The Uninhibited Joy of Queer Vacation Destinations

Festive dressed people walk downtown during the Pride Festival in Provincetown, Mass. on June 3, 2023. Credit - Joseph Prezioso—AFP/Getty Images

In an increasingly stressful world, summer vacations don’t only provide a blissful break from Zoom meetings, status reports, and all the other soul-smothering demands of the 9-to-5; they’re also downright restorative. In the next few months, Americans will journey to nature reserves and theme parks, beach resorts and camp sites, family gatherings and roommate reunions in search of much-needed rest and relaxation. For LGBTQIA+ people, though, a few days at an out-of-the-way location are especially important.

There’s no place on Earth where LGBTQ people are a “natural” majority. We’re distributed at random throughout the population, and while we might refer to certain ZIP codes as “gayborhoods,” that generally signifies that for a handful of blocks in an enormous city, recognizably queer people make up 20, 30, or maybe 40% of the community. We are everywhere, but we’re rarely there in large numbers. That’s why the joy of queer vacation destinations like Provincetown, Mass., Fire Island, N.Y., home to Cherry Grove and The Pines; Rehoboth Beach, Del.; Ogunquit, Maine; Palm Springs, Calif.; or other LGBTQ enclaves is so necessary: Because for however long we can afford to be there, we get to experience the pleasure of being part of the majority, for our cultures and aesthetics to be the default.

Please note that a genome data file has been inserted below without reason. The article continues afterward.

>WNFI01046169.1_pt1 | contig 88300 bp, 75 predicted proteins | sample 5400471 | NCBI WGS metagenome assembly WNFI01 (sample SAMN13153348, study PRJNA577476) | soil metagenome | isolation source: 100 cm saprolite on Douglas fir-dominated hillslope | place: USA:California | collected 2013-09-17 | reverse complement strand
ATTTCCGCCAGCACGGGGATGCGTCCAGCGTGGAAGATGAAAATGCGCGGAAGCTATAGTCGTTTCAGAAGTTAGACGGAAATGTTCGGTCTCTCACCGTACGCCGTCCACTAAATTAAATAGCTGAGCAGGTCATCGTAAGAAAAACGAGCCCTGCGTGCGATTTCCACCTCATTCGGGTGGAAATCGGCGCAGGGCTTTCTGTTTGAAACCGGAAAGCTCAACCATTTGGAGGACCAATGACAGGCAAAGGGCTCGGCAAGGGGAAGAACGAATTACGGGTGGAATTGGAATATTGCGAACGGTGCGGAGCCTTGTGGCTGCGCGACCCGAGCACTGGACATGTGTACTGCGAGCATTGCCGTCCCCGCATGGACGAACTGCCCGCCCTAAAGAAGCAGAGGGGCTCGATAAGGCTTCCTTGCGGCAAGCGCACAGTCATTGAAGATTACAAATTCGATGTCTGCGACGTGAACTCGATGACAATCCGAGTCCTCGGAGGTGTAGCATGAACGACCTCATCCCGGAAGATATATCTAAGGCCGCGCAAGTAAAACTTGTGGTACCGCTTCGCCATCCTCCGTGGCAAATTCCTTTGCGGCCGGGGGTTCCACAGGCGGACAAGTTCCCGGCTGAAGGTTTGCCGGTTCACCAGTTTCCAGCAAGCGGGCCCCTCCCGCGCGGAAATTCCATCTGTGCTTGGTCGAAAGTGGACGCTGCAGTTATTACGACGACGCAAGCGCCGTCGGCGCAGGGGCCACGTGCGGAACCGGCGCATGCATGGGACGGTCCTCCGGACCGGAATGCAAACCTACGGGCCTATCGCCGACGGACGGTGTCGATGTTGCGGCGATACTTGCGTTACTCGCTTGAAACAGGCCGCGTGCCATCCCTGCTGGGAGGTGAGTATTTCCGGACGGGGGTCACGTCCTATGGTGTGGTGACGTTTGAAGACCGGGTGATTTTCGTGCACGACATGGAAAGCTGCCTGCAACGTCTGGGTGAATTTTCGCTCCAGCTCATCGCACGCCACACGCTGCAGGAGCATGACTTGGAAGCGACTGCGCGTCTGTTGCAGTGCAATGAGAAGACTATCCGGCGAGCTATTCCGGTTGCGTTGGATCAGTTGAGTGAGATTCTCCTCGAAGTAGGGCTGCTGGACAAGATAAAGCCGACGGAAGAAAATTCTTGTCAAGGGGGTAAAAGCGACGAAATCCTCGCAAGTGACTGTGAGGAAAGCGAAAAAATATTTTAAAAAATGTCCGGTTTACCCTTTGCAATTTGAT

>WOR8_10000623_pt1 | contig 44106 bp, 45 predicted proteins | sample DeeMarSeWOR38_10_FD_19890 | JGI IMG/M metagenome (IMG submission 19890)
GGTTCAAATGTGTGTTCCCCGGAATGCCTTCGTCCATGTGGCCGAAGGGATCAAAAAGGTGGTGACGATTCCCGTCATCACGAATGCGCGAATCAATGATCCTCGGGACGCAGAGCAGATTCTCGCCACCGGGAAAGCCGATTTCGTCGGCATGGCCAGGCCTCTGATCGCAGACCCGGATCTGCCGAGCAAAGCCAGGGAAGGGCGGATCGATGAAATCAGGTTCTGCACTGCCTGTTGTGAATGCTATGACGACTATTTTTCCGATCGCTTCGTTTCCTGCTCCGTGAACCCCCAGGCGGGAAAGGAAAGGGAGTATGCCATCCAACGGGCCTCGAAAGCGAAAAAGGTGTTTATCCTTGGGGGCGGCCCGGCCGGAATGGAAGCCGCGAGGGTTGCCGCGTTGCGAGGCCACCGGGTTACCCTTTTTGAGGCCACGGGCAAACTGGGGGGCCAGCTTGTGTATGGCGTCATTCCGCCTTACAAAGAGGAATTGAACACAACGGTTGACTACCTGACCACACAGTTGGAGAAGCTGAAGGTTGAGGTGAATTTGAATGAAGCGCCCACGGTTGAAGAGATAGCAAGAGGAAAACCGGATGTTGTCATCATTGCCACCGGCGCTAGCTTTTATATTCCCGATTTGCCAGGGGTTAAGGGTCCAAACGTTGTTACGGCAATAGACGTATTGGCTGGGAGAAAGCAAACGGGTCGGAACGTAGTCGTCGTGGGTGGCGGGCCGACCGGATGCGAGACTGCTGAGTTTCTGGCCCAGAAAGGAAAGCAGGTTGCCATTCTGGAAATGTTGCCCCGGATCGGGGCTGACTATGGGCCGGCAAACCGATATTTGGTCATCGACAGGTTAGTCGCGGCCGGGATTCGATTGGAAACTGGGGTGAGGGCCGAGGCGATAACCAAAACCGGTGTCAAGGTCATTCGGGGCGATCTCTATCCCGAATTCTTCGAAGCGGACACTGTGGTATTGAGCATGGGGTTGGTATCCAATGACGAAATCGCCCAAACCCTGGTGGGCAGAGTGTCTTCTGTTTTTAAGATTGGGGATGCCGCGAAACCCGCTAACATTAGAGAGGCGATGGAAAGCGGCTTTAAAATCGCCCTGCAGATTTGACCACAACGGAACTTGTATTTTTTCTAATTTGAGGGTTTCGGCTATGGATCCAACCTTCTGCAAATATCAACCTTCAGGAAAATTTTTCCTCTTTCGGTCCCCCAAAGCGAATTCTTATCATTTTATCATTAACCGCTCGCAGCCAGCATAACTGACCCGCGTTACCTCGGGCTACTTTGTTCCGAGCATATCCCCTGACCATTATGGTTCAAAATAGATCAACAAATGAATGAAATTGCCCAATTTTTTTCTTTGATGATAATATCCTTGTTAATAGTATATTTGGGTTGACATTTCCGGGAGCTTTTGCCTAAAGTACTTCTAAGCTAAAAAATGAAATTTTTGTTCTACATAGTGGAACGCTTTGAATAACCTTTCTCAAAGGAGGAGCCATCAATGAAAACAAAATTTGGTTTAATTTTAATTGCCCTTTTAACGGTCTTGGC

A quick primer for anyone who has never had the good fortune to visit such a place. Queer vacation destinations have a few things in common: a remote location that deters casual visitors and permits a degree of anonymity, relative proximity to cities with a strong queer community, gorgeous vistas around every corner, and performance spaces aplenty. Still, there’s no guarantee that a gay resort will spring from such geography. There’s no set route to enclave status, but once a critical mass of LGBTQ visitors is reached, the network effect applies. Arty lesbians go to Provincetown and party gays to Fire Island Pines for the same reason football fans go to sports bars and parents log on to Facebook: that’s where their people are.

I write about lesbians for a living, so I already know with absolute certainty how strong, vital, and creative queer women are. Still, I sometimes crave the reassurance and comfort of visible community. When I want to experience awe, I think back to the 1987 and 1993 national LGBTQ marches in Washington, DC, and how life-changing it felt to see hundreds of thousands of lesbian, gay, bisexual, and transgender people filling every inch of the National Mall—and packing subway trains, cafés, and supermarkets in the days before and after. Every Pride festival reminds us of the beauty, vitality, and diversity of our community, if only for one glorious day. But being in a gay resort allows me to access that power whenever I step off the ferry.

Of course, beach and mountain resorts have historically served other minority communities. To name but one example, the “Borscht Belt” retreats of the Catskills were popular destinations for Jewish New Yorkers in the middle of the 20th century. As much joy as those havens surely provided, they weren’t the only place where American Jews could publicly congregate, whereas deep into the 1970s, queer vacation destinations provided a unique freedom to LGBTQ people. Even in big cities like New York, bars and public gathering spots were regularly subject to police surveillance and raids.